Science - May 13, 2004

Environmental Sciences Group wins order worth a million from Chinese ministry of construction

The Environmental Sciences Group has won the tender for a Chinese project worth around one million euros. The money will be used to train top civil servants from the ministry of construction in waste processing, drinking water provision and wastewater purification.

In the tendering procedure Environmental Sciences was up against competitors such as the Institute for Water Education in Delft and the Van Hall Institute in Leeuwarden (part of Wageningen UR), but the project coordinator Dr Okke Braadbaart is not surprised that Wageningen won the contract: “The Environmental Sciences Group has over five hundred environmental experts, there’s no other institute in Europe that comes near that.” But according to Braadbaart the real stress has not yet started. “We’ve let everyone know how good we are, now we have to deliver the goods.”

Next Monday, about a dozen Chinese top civil servants from the ministry of construction started a three-week intensive course on management for environmental infrastructure, which will be rounded off with a week’s trip through Europe. The participants will be in charge of huge investments in water purification, drinking water facilities and waste processing in ten middle-sized cities in China. If the course goes well, the Environmental Sciences Group is likely to be asked to give similar courses to the civil servants from the municipalities where the investments will be made.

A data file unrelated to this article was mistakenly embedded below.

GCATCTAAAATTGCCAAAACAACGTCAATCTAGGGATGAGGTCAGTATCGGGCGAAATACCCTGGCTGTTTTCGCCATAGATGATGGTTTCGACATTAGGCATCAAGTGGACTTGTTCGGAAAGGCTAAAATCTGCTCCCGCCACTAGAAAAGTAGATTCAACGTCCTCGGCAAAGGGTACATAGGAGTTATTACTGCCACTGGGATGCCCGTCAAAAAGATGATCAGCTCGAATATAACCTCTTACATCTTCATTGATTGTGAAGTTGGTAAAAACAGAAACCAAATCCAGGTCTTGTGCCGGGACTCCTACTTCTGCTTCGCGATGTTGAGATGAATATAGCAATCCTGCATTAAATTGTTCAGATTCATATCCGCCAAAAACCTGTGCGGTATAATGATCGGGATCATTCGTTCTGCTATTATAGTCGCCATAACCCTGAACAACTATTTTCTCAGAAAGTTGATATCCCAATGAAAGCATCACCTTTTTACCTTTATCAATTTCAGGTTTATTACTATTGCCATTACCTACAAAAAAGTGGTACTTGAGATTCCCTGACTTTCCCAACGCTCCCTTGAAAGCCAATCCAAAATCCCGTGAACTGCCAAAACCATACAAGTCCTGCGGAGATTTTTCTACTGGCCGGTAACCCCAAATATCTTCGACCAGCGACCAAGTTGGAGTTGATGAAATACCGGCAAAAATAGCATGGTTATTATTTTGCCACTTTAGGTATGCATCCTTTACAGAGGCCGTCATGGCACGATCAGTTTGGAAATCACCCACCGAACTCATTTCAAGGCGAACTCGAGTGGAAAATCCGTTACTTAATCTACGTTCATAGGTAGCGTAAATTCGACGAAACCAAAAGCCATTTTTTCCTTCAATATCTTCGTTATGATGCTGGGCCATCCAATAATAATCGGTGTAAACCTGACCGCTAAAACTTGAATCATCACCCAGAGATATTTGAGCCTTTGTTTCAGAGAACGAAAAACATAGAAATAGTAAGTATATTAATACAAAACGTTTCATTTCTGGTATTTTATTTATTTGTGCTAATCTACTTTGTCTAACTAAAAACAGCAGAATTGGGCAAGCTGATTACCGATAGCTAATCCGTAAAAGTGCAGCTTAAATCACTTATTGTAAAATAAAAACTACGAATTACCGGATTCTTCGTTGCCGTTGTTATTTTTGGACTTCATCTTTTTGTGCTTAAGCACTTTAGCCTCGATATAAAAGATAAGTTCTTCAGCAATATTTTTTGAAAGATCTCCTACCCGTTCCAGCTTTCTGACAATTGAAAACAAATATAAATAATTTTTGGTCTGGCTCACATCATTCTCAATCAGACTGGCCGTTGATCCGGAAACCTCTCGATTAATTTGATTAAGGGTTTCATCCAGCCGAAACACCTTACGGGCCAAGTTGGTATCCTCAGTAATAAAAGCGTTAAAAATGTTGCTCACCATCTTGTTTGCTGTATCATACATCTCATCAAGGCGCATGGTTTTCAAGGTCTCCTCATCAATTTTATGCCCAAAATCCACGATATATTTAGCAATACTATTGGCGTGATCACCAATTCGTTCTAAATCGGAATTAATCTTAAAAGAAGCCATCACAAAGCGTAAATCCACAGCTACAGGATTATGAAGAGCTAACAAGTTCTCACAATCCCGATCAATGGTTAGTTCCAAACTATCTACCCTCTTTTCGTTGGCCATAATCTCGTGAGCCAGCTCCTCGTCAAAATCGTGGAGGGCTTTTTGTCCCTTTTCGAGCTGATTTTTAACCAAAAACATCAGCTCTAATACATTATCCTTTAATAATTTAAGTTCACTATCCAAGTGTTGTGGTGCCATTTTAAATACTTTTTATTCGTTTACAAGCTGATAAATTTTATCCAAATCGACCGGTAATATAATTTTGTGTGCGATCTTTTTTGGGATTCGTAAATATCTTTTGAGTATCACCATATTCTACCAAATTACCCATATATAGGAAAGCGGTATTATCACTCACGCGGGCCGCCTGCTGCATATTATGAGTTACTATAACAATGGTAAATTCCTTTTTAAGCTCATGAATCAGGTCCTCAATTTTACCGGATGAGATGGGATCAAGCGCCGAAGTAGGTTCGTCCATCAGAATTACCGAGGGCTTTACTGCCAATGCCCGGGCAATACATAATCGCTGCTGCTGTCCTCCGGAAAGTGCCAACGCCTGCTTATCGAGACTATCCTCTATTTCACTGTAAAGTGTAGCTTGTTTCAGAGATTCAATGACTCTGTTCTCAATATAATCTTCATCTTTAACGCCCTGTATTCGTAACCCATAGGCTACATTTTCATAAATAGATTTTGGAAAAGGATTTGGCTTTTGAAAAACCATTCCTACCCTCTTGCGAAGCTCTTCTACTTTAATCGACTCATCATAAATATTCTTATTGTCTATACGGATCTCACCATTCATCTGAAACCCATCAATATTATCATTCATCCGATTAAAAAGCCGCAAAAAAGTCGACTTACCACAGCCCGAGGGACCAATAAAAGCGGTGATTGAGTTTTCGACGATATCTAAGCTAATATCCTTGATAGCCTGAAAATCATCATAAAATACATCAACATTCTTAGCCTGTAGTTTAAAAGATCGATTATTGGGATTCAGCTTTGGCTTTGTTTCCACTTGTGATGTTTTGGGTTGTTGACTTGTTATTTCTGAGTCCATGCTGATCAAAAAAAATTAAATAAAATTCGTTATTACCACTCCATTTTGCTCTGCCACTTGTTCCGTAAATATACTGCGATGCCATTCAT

In addition to the course, the Chinese ministry has also asked the Environmental Sciences Group to collaborate in an environmental project, aimed at public and private sector cooperation for drinking water provision and wastewater processing. An additional subsidy has been requested from the European Union for this project. According to Braadbaart there is a big demand for this kind of expertise in China: “The Chinese have little experience of public-private collaboration. Most EU countries have also gone about this in different ways, and the Chinese ministry of construction wants to pluck the fruits of the European experience. They want to know how the government should approach the private sector.” The project will focus on the management of urban infrastructure. “Urban growth in China is between ten and fifteen percent per year, as is economic growth. As a result of these trends the amount of waste produced is enormous and growing rapidly. In addition, the demand for drinking water is high and the amount of waste water is also rising fast,” says Braadbaart.

Guido van Hofwegen

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